Today Mrs. Barber wasn't in class. We had planned on throwing Mrs. Barber a surprise birthday party, but we will have to wait until tomorrow. On our desks were slips of paper with eight questions we were supposed to answer in a class discussion. Taylor acted as the facilitator of the discussion and Claire recorded the minutes. These were the questions: 1. How would you define "disability"? 2. How do disabilities affect learning? 3. Recall and share your first contact with a person with a disability. Would you describe this encounter as a positive or negative experience for you? For the person with the disability? 4. How did this first experience affect your attitude and feelings toward people who are disabled? 5. What are the pros and cons of integrating children with special needs into the general education classroom? What potential problems and benefits does inclusion raise? 6. Do you think that children with disabilities have a right to be a part of an integrated classroom, or is it a privilege? 7. Should children with disabilities have separate, self-contained programs? Why or why not? 8. Finish this statement of this hypothetical situation: "As the parent of a child with special needs, I would want..." Make a wish list of what you would want for your child.The question I thought most about was the last one. I've never imagined myself having a child with special needs and the question really opened my eyes to the struggles parents of children with special needs go through. I would want my child to be accepted by others, have a good self image, and know that he or she could do anything they set their mind to.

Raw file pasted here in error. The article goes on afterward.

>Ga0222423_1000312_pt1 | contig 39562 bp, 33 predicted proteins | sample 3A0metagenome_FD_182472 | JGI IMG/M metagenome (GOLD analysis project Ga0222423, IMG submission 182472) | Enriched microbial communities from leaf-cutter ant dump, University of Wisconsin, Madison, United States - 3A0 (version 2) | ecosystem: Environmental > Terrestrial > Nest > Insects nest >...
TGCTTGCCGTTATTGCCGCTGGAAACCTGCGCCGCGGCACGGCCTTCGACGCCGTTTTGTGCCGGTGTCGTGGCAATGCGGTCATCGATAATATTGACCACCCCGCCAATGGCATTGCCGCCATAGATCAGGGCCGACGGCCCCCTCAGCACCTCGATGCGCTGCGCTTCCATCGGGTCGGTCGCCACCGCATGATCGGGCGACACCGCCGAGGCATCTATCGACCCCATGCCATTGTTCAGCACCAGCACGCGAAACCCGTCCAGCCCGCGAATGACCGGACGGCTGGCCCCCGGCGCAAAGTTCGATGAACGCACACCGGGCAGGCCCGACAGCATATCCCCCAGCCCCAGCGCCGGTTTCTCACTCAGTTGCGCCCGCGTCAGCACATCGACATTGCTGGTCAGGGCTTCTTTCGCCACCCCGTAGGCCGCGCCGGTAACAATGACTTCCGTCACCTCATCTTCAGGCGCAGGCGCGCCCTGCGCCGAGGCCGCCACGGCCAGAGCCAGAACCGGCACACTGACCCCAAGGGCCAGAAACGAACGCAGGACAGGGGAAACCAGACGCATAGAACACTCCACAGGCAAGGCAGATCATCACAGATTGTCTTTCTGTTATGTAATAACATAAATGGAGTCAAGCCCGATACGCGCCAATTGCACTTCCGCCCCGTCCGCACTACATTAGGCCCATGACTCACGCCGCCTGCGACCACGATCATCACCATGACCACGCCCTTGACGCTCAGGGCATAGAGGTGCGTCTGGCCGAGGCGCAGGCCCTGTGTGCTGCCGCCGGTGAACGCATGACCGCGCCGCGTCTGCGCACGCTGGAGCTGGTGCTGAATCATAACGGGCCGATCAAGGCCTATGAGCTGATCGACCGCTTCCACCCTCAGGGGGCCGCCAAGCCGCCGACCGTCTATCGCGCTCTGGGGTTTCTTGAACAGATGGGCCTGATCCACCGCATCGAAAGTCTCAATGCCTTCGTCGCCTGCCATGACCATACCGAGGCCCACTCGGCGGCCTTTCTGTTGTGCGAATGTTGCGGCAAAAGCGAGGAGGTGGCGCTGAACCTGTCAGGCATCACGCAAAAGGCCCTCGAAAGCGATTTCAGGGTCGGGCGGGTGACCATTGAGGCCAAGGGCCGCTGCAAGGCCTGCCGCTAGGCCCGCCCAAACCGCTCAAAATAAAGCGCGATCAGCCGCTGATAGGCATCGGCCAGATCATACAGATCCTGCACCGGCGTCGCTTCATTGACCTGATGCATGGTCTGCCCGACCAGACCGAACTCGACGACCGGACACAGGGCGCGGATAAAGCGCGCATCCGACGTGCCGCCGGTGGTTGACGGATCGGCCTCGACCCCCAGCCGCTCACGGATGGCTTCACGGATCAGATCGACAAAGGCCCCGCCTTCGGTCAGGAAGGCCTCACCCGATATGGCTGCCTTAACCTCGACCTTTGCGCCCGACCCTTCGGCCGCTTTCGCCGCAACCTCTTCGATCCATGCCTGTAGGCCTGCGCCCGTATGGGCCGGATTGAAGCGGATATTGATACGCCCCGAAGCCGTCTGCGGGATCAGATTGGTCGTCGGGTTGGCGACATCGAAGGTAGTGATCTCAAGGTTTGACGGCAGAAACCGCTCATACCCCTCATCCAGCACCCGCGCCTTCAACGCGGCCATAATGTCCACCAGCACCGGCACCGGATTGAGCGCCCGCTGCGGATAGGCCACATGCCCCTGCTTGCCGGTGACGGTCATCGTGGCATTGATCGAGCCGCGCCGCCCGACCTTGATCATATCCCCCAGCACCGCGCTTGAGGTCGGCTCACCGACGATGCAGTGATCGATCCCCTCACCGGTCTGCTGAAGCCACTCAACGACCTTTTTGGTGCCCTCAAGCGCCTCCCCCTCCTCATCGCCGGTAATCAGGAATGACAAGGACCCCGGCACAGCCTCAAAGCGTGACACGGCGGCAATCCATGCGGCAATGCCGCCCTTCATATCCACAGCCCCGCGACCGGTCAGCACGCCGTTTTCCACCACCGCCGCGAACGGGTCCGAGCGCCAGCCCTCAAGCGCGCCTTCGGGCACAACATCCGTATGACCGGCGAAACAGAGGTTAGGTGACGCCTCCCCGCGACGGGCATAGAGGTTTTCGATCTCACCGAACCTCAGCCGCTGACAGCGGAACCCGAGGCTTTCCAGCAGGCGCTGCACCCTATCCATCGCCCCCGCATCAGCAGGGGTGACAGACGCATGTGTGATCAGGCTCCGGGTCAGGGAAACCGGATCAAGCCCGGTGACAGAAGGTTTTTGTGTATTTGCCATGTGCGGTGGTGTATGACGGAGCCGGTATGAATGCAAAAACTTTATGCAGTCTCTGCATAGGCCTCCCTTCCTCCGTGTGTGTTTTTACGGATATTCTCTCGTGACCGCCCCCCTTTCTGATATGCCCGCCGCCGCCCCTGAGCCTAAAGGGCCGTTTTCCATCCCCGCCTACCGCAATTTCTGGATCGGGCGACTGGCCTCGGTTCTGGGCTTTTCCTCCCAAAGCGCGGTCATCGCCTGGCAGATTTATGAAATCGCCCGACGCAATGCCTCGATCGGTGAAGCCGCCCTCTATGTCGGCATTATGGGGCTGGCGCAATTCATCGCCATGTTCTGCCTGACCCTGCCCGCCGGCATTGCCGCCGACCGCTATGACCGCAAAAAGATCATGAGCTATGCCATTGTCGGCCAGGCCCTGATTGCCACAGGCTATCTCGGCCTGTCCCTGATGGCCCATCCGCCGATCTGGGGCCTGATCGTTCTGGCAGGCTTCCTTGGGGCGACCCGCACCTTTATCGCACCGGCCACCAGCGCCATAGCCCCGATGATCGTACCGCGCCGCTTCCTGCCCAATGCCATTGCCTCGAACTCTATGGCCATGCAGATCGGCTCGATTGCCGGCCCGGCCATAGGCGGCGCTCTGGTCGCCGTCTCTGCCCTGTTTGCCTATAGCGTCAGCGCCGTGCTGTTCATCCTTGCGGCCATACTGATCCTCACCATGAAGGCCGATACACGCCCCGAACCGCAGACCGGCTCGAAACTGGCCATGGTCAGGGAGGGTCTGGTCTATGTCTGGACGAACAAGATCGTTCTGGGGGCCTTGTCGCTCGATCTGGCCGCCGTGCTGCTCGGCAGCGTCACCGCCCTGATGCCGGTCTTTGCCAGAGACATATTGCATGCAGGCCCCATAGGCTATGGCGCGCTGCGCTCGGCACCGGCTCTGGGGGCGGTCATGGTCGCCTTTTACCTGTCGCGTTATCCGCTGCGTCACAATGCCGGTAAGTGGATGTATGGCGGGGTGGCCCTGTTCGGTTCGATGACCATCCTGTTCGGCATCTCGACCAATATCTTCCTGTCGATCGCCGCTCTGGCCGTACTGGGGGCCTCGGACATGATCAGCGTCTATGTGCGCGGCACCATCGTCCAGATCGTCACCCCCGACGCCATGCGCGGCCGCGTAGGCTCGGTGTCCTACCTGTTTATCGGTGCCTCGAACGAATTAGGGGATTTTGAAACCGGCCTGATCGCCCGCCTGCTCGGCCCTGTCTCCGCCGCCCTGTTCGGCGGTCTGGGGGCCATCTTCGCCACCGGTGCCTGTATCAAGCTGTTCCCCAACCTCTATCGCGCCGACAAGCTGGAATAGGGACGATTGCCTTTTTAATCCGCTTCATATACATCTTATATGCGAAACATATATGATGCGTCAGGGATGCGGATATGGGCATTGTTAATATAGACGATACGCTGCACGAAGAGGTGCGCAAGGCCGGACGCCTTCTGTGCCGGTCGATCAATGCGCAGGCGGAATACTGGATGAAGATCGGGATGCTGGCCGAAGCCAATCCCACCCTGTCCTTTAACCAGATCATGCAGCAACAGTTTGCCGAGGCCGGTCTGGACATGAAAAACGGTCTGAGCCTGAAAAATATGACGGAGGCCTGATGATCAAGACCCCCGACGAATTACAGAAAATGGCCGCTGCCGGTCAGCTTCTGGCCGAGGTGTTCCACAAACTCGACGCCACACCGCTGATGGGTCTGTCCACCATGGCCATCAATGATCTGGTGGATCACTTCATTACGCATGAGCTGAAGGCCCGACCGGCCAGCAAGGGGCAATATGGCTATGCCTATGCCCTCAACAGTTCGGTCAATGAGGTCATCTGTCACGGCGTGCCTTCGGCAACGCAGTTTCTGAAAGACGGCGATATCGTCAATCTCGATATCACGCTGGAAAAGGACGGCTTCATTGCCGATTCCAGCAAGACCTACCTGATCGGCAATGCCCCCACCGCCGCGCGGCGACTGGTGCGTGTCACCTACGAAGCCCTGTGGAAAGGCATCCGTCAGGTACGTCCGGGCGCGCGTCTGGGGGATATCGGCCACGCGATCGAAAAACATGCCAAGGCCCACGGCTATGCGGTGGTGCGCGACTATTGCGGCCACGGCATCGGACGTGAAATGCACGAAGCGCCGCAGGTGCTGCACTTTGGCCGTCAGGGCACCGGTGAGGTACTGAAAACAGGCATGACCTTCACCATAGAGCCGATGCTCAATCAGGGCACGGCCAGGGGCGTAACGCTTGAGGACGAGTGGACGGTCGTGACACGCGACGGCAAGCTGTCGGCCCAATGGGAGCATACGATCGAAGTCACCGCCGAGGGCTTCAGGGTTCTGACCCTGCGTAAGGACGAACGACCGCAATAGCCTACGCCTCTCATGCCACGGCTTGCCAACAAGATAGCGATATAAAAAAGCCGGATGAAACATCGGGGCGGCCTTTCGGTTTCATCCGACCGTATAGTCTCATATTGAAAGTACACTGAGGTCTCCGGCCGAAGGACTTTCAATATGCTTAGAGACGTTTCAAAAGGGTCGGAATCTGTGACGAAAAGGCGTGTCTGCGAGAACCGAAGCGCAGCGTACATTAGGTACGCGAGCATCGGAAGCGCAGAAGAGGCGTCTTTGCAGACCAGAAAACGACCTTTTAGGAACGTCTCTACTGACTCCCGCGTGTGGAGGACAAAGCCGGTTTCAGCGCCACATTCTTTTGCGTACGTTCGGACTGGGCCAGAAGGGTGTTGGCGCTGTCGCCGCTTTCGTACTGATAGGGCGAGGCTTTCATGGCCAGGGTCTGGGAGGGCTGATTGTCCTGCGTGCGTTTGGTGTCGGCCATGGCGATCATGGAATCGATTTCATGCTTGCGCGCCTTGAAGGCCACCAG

November 13: Tuesday